The second week of June 2016, the U.S. National Reconnaissance Office launched NROL-37, carrying its latest spy satellite into geosynchronous orbit via a Delta IV-Heavy rocket.
But it only took amateur space enthusiasts a few days to locate the mysterious new craft in the skies near Malaysia, over the Strait of Malacca.
While the contents and capabilities of the NROL-37 mission’s payload are classified — the satellite is innocuously labeled US-268 — its need to hitch a ride on the world’s biggest rocket strongly suggests it is the seventh member of the Mentor/Orion family, an extra-large class of signals intelligence satellites that helps provide eavesdropping capability to U.S. intelligence agencies.
Their large size also makes Mentor satellites the easiest to find and photograph. In a blog post, Dr. Marco Langbroek detailed how he and two other amateur skygazers found the Mentor-7 satellite near 104 E longitude over the course of a few days using standard photographic equipment.
You can always spot a geosynchronous satellite by taking long exposures of the sky at night and noting which “stars” aren’t moving.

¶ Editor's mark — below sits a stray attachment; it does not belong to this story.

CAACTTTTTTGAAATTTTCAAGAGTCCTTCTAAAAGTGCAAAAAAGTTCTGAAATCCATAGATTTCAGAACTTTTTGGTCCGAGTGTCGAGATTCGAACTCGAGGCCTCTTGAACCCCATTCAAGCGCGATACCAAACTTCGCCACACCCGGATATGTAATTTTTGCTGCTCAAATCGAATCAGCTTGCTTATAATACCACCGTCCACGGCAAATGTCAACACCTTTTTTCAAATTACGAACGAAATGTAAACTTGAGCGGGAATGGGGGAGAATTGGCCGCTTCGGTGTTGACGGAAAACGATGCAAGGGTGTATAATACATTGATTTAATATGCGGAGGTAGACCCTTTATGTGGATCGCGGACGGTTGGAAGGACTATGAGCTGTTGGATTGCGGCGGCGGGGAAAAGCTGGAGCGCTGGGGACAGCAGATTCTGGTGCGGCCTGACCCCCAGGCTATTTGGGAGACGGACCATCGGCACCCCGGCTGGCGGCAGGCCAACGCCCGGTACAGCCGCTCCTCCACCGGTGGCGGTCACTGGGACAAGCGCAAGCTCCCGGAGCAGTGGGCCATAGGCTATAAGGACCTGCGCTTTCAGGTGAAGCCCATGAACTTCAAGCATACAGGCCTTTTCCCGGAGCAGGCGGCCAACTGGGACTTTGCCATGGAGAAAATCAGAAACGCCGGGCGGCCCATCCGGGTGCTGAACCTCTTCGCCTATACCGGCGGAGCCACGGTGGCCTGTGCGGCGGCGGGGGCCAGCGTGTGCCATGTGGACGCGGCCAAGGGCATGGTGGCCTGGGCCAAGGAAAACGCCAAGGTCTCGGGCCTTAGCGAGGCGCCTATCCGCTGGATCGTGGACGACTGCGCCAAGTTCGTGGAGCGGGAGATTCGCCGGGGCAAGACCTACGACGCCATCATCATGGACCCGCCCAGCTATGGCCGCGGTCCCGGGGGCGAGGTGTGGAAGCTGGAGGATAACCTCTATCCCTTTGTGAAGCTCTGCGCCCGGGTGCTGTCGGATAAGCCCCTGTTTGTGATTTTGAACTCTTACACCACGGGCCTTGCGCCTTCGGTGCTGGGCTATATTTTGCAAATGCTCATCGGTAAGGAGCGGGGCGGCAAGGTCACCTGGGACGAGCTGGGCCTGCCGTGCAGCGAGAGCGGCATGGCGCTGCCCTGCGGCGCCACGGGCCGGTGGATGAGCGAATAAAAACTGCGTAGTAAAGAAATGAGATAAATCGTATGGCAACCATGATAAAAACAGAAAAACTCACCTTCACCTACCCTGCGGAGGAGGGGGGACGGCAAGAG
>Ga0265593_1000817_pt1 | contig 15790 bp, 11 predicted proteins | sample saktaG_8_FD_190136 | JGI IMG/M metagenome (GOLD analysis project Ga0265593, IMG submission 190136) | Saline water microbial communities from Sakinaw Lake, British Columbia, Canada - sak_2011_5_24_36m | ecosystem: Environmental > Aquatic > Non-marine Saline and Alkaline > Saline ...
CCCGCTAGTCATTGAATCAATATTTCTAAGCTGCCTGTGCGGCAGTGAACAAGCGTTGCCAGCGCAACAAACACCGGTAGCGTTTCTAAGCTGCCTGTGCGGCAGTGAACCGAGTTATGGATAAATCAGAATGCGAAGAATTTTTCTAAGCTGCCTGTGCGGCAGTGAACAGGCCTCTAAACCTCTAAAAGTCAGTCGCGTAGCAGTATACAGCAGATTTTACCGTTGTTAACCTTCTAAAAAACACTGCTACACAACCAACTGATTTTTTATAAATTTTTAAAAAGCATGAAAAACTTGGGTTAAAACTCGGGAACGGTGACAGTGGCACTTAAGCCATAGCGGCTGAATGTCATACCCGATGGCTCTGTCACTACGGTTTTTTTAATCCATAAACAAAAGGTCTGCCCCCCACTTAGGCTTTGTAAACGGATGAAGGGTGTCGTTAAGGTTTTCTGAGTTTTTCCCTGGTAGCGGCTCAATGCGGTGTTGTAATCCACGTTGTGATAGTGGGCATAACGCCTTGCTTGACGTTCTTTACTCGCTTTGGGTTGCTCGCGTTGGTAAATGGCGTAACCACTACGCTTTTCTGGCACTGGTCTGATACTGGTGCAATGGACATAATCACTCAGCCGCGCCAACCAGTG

In their observations, the satellite-tracking crew found that the spacecraft seems to be drifting west to its fixed geosynchronous position. Lanbroek speculates it will eventually stop near somewhere over Central Africa or Sri Lanka.
“The reason for the initial placement near 104 E is likely that in this position it is initially well placed for the Pine Gap Joint Defense Facility ground station in central Australia — one of two facilities dedicated to NRO SIGINT payloads — during the initial check-out phase,” Langbroek wrote.
Previous NRO launches have carried many other spy satellites, including NROL-39, which became infamous in 2013 for the ominous imagery on its mission patch — an octopus strangling the world above the phrase “Nothing Is Beyond Our Reach.”
Read the Original Article at Motherboard